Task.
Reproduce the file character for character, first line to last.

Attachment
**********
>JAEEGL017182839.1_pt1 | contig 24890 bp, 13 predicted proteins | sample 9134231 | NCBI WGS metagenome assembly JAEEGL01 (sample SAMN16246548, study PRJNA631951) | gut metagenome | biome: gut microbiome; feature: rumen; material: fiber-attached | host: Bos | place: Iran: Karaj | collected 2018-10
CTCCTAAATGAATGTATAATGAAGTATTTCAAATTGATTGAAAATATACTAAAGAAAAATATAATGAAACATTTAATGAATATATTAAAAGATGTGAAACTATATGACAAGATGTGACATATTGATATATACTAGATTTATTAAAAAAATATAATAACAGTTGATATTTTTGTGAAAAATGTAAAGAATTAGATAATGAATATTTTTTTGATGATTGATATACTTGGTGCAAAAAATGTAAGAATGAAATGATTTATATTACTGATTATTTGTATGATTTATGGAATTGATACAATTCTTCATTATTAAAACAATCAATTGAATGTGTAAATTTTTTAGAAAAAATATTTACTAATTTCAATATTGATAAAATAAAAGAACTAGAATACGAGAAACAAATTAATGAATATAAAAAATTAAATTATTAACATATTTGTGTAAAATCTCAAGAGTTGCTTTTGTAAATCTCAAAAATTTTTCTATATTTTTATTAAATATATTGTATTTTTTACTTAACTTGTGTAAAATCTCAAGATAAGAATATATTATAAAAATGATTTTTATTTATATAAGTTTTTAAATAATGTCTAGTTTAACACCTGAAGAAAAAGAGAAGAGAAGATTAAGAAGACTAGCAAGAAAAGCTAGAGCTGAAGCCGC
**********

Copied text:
>JAEEGL017182839.1_pt1 | contig 24890 bp, 13 predicted proteins | sample 9134231 | NCBI WGS metagenome assembly JAEEGL01 (sample SAMN16246548, study PRJNA631951) | gut metagenome | biome: gut microbiome; feature: rumen; material: fiber-attached | host: Bos | place: Iran: Karaj | collected 2018-10
CTCCTAAATGAATGTATAATGAAGTATTTCAAATTGATTGAAAATATACTAAAGAAAAATATAATGAAACATTTAATGAATATATTAAAAGATGTGAAACTATATGACAAGATGTGACATATTGATATATACTAGATTTATTAAAAAAATATAATAACAGTTGATATTTTTGTGAAAAATGTAAAGAATTAGATAATGAATATTTTTTTGATGATTGATATACTTGGTGCAAAAAATGTAAGAATGAAATGATTTATATTACTGATTATTTGTATGATTTATGGAATTGATACAATTCTTCATTATTAAAACAATCAATTGAATGTGTAAATTTTTTAGAAAAAATATTTACTAATTTCAATATTGATAAAATAAAAGAACTAGAATACGAGAAACAAATTAATGAATATAAAAAATTAAATTATTAACATATTTGTGTAAAATCTCAAGAGTTGCTTTTGTAAATCTCAAAAATTTTTCTATATTTTTATTAAATATATTGTATTTTTTACTTAACTTGTGTAAAATCTCAAGATAAGAATATATTATAAAAATGATTTTTATTTATATAAGTTTTTAAATAATGTCTAGTTTAACACCTGAAGAAAAAGAGAAGAGAAGATTAAGAAGACTAGCAAGAAAAGCTAGAGCTGAAGCCGC